A third South Carolinian drama of family ties and unresolved tragedies from Warlick (The Summer After June, 2000, etc.).
When her brother Denny is pulled through the window of his car and beaten up, probably because of some woman he carelessly bedded, narrator Joan hightails it to his house to see what she can do. After all, she lives in a nearby town; her husband Marshall, an insurance company adjuster, is away from home, as usual; and her job as an archivist for a local preservation foundation is extremely flexible, bestowed as it was by a rich friend of her Daddy. Since Joan’s mother died of cancer a few years back, neither domineering Daddy nor wild, reckless Denny has been really right. Joan herself is desperate to have a baby, even though her marriage contains some very big silences and she’s still grieving for both her mother and her childhood friend Bannon. Heavy hinting makes it not too surprising when Joan confesses halfway through the text that she and Bannon became lovers just before his mysterious death in Mexico; nor will readers be shocked by the suggestion that another childhood friend, suave drug-dealer Lewis, had something to do with it. Plot isn’t the point here, though there’s certainly plenty of it: Warlick, under the evident and not always beneficial influence of Faulkner, aspires to Deep Truths about family, love, and history. Her prose is strongly wrought but perilously ripe; too many sentences reek of significance that the substance doesn’t justify (“Like an act of God, there’s a run in my stockings”). The author impresses when she delicately traces the insufficiency of southern whites’ good intentions in a subplot involving bones dug up at a local cemetery. She merely annoys, however, when she invests sex between Joan and Marshall with the portentousness of a battlefield encounter, or gives each of her characters enough lurking, underarticulated back-story to fuel three more novels.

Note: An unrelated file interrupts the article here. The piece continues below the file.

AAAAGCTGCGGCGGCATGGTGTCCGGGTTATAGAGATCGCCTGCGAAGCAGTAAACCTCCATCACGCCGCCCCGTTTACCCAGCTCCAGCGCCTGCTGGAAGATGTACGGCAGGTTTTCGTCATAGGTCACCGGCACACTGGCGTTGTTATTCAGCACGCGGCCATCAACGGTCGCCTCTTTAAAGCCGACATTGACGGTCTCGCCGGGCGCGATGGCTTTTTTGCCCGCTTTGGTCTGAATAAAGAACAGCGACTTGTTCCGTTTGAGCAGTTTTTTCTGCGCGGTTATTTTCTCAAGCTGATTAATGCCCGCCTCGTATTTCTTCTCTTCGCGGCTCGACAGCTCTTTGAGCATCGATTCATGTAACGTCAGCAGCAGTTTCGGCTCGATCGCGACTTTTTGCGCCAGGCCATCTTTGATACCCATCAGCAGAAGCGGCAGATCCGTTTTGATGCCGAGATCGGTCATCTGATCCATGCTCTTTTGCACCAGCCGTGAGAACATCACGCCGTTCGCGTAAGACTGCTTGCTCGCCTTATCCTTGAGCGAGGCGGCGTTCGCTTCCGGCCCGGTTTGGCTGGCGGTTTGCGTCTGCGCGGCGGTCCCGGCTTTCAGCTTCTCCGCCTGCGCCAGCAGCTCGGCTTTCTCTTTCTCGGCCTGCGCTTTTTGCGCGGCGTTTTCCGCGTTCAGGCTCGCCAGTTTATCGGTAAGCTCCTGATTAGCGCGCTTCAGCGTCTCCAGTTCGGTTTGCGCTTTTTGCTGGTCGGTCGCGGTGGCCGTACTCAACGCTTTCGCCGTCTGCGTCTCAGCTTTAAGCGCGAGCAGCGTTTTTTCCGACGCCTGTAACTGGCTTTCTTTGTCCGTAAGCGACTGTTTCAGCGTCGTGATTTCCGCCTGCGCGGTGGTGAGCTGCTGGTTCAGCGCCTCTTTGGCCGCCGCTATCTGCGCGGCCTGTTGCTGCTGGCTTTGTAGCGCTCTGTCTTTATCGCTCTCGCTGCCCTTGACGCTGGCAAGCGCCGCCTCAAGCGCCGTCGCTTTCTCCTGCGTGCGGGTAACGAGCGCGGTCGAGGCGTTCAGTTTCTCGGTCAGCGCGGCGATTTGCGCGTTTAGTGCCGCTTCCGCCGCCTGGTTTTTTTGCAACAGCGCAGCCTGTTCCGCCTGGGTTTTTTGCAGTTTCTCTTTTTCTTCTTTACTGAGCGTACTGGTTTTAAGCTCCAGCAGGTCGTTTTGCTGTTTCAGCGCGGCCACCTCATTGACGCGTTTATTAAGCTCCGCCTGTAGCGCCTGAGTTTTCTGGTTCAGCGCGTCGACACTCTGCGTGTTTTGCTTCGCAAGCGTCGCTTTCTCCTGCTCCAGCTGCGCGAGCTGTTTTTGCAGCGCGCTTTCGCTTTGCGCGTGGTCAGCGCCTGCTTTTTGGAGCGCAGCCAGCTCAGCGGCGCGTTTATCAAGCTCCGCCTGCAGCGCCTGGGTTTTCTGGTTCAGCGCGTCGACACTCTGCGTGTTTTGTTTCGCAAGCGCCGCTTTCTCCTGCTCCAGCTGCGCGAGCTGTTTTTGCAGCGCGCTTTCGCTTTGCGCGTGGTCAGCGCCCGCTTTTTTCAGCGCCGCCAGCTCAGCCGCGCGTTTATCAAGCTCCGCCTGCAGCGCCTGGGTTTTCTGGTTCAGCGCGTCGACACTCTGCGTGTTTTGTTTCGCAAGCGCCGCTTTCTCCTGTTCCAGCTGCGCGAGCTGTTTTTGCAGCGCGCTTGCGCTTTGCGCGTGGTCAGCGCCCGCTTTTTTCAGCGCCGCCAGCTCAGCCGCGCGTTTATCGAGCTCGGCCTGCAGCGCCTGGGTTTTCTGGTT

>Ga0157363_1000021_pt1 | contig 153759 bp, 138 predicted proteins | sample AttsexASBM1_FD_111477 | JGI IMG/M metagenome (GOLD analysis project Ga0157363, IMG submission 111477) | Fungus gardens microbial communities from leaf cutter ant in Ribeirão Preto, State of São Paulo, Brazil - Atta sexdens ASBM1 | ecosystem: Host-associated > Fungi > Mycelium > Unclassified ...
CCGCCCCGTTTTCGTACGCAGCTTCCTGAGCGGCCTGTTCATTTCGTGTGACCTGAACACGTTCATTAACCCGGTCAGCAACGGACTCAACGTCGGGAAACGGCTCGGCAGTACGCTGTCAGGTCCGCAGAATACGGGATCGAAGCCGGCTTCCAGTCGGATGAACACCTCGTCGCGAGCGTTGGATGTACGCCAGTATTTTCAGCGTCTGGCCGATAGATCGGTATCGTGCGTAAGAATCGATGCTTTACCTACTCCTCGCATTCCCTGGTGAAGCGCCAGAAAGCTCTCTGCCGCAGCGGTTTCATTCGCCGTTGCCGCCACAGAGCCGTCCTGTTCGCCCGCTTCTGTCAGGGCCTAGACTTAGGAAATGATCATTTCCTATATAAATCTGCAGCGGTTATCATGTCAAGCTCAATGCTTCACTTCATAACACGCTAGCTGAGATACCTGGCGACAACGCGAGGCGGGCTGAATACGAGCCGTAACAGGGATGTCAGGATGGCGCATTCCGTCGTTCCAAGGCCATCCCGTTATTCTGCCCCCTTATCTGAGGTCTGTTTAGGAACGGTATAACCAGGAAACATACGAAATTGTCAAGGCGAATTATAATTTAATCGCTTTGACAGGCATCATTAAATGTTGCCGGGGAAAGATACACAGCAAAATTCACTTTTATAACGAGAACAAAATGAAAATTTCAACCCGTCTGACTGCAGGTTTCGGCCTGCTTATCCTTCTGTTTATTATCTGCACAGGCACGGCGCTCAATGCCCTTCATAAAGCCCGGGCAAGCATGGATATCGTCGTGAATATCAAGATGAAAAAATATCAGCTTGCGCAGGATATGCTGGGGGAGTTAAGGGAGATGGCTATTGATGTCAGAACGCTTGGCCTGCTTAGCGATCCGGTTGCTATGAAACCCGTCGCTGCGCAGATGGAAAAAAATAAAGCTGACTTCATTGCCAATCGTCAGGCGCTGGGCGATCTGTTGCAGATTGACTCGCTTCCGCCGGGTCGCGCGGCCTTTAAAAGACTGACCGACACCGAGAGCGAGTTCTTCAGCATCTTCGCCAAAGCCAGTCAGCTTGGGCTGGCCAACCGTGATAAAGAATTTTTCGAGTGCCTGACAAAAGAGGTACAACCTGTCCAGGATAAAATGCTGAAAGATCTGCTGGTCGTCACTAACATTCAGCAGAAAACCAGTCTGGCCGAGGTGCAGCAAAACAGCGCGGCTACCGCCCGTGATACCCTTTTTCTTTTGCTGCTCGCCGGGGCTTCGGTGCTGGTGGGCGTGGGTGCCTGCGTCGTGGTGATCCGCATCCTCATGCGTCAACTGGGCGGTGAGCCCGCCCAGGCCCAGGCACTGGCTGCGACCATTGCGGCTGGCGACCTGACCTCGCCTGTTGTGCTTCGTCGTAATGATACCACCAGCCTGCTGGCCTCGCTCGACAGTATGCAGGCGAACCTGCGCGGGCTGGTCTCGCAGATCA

No question about Warlick’s talent and seriousness, but she could use a subtler touch.